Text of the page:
Glasshouse 100 2011 Race Report

Date: 10th September 2011

Name of Race: Glasshouse 100. A 100mile (160km) trail running race in the Glasshouse Mountains on the Sunshine Coast, Queensland, Australia.

Time: Race start was at 05:30 in the morning.

Sleep: Managed to get a solid 6 and 1/2 hours sleep before the race. In bed at 21:00 with alarm set for 03:40.

Athlete Mood: Going into the race I was really relaxed. Being my 3rd 100mile for the year, this race was all about finishing only. I had no preconceived ideas of racing, and wasn't sure what residual fatigue I would be carrying from the Angeles Crest 100 which I had done at the end July.

Looking at the high caliber of the field before the race, I knew that there was going to be some serious racing involved. Nothing of which I wanted to be a part of, as being a newbie to the 100 mile distance I knew that things can come unstuck so quickly.

I felt really good on race morning and think that my taper had worked well.

Pack Mood: There had been a tipping competition in the weeks leading up to the race, and one could sense the anxiety in the front runners from the start. From the gun the pace was hot, with a group of the tipped winners running strongly together for the first 10km loop.

Weather conditions: The weather conditions leading up to the race weren't ideal. However on race morning it was a crisp, cool, cloudless sky with a gentle breeze blowing. Basically freezing when coming from Cairns, but almost perfect for anyone else.

The day turned out to be a pearler but was also extremely windy. The wind reduced the potential for what could have been brutally hot along certain sections of the course.

Course Conditions: The course conditions were great. The rain prior had settled the dust and although there were significant water troughs the ground was dry. I really only found certain sections of the eastern loop really sandy and difficult to run, particularly at night.

Race rating: The race is extremely well organized. One of the main features is the accessibility to all check points by your crew. Logistically it ran like clockwork.

The aid stations were well stocked making the race totally doable without crew support. Aid station volunteers were fantastic in their support of runners and willingness to assist - fill up water bottles, help with blister treatment, cleaning sandy feet, and general sympathetic motivation.

Things I liked about the Race: Crew accessibility, course condition and layout, location.

My Race objectives: The main objective for me was really to better my Moab 100 mile time of 19 hrs 35 min. I was hoping to break the 19 hr barrier, but it wasn't nearly as important as finishing sustainably within the cut off to achieve the minimum 3 x 100 mile qualification criteria for Badwater.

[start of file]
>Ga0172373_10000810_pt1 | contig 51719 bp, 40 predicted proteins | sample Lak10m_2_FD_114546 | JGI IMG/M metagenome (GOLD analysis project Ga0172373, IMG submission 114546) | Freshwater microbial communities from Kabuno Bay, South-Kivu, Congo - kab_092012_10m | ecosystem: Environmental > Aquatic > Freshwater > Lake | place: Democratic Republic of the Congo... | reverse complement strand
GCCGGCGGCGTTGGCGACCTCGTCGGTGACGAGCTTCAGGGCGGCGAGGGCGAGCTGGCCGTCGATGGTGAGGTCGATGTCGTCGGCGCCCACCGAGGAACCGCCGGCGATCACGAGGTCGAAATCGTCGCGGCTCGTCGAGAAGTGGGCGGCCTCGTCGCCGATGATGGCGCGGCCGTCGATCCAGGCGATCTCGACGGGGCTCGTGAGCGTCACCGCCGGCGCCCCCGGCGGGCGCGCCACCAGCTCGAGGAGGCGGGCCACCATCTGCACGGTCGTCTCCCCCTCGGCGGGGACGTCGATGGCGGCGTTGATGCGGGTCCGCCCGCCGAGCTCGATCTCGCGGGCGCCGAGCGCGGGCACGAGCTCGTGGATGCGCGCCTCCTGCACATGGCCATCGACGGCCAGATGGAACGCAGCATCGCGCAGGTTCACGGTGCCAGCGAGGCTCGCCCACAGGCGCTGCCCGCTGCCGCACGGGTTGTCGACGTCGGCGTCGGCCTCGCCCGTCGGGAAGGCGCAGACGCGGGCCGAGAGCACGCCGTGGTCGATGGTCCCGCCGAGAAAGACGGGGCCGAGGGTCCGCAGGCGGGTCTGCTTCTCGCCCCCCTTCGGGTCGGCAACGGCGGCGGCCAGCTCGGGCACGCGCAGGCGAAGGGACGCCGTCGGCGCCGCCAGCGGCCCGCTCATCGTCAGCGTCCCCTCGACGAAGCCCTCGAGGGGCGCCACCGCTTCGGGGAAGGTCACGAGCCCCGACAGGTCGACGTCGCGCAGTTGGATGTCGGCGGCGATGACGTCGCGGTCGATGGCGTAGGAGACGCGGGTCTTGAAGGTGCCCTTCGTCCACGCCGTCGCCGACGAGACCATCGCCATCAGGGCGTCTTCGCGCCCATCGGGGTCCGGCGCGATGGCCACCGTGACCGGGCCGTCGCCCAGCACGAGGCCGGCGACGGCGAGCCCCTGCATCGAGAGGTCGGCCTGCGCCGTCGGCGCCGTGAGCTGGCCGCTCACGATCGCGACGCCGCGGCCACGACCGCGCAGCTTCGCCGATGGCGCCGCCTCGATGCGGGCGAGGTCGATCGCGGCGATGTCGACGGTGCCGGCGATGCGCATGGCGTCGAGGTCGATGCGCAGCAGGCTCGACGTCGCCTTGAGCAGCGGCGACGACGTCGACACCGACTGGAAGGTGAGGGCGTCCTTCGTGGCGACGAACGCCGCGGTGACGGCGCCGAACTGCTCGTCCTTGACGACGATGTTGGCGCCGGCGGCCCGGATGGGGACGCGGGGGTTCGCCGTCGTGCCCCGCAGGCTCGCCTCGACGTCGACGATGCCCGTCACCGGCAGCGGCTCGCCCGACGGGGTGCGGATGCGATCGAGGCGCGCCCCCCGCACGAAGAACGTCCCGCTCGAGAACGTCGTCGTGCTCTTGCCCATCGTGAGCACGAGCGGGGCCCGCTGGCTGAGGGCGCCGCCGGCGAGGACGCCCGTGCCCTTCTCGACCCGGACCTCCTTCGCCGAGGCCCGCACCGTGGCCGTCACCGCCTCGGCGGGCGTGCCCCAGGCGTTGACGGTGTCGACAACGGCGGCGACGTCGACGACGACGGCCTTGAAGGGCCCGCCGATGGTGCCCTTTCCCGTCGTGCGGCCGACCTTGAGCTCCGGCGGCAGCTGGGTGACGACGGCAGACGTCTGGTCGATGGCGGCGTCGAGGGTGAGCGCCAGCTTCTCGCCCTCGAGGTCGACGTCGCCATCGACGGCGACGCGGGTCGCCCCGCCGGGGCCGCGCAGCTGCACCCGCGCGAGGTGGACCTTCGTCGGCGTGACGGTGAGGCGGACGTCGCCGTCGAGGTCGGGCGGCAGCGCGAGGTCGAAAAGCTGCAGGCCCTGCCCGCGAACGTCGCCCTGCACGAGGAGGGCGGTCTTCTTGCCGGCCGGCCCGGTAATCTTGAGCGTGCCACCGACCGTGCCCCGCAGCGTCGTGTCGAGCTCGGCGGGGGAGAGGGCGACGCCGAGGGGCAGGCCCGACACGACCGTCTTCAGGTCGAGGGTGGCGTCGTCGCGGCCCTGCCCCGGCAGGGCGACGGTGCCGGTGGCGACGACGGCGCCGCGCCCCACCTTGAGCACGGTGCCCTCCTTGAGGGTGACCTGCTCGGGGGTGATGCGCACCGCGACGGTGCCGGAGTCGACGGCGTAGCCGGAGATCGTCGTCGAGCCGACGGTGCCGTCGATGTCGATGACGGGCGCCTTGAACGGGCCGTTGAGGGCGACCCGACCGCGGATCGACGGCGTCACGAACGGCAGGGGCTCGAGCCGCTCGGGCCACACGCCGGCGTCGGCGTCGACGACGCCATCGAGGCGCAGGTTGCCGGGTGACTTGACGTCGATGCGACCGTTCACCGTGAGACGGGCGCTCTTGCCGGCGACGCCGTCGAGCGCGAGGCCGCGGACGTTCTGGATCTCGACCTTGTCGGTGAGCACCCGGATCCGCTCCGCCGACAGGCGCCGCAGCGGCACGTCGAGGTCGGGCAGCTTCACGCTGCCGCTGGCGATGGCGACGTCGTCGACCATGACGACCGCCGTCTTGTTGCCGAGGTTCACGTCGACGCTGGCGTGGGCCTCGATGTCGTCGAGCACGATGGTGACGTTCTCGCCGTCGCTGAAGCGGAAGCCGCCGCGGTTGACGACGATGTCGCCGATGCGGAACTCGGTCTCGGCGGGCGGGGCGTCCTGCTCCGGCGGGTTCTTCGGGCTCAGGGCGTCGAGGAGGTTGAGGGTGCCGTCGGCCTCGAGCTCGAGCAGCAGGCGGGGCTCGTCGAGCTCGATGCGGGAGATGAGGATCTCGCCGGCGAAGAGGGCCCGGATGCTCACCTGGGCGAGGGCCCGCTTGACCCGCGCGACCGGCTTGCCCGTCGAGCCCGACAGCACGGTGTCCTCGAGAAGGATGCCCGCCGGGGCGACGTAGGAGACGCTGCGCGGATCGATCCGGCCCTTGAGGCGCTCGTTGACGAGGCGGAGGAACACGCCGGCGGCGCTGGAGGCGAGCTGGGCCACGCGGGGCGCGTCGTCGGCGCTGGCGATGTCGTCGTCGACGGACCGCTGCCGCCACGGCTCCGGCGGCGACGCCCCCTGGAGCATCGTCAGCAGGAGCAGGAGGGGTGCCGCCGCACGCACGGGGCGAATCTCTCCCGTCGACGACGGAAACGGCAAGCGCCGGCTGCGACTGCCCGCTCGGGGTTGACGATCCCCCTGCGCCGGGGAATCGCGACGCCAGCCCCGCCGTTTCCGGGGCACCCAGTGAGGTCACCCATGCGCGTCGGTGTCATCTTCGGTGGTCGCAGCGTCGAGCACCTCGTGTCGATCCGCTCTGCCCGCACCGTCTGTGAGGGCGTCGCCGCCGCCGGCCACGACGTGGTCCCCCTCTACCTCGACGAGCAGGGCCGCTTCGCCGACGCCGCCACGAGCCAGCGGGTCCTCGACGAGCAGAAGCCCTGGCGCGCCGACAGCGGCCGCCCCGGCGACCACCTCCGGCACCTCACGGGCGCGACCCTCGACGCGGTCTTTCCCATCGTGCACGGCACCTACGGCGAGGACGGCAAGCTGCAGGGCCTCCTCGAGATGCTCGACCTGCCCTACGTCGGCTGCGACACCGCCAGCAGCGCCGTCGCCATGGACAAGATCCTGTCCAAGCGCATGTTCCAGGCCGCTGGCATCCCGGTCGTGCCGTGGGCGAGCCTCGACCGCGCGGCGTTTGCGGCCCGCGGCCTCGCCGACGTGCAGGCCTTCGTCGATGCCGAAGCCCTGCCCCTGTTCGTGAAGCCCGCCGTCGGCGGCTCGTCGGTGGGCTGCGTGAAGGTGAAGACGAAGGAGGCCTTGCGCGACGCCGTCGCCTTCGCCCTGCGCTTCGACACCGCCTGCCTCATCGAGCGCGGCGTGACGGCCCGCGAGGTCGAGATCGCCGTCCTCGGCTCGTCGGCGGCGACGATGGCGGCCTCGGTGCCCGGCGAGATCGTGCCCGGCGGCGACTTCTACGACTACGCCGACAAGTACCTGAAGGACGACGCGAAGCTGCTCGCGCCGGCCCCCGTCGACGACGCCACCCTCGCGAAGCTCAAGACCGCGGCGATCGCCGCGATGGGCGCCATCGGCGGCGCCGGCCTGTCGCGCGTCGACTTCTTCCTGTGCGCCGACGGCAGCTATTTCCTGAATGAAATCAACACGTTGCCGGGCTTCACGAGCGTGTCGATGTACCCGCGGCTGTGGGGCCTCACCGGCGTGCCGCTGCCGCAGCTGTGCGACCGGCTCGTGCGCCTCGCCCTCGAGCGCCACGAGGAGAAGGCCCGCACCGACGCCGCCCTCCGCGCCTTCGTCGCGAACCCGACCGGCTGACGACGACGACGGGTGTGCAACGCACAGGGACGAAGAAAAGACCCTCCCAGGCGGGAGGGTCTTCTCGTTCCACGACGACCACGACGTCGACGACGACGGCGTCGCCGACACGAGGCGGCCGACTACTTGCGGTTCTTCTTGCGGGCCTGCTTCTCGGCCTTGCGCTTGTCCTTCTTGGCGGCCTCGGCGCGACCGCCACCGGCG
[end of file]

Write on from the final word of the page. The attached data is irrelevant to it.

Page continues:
Race details: The pace was hot from the gun and with two 100 milers under my belt in quick succession, it felt like such a gamble to hang with the fast Daves from the start. But if you’re not on the bus, you’re off the pace so gamble I did.

I was in a Dave sandwich for the best part of the first 90kms. There are very few poker faces in 100 milers, even if that’s what you’d like, the distance keeps it real and raw. We had a few conversations between us on the pace and we all knew we were pushing it. Dave E mentioned to me at about the 40km mark that we were on track for a 15h 30m finish time, and that it was just not sustainable. I wholeheartedly agreed but I wasn’t going to be the one to slow down, the others must’ve felt the same as we all pushed on.

Checkpoints were not leisurely, they were finely tuned, rushed transitions. My crew was well prepared for this and responded immediately to my need for speed through each aid station. Dave W had a crew as did I, Dave E and C were relying on the well stocked aid stations and their drop bags. There is a lot to be said for a top crew, the information, motivation and personal comforts can make hours of difference to me.

At checkpoint 6 for the second time, 88km in to the race I started feeling nauseous. I had dropped off the pace a bit and had pushed really hard to catch back up to Dave W, the effort of the chase had caused my stomach to react. Dave W seemed a little surprised to see me back again and we left checkpoint 6 together. I took travel calm (natural) and ginger sweets and backed off the nutrition for a half hour, sipping water, it seemed to do the trick. A few kilometers down the road we started up a hill together and feeling good I stopped power hiking and started running. At the next checkpoint I had put a couple of minutes distance between Dave W and I, and stayed that way until the 110km mark, back at the race start.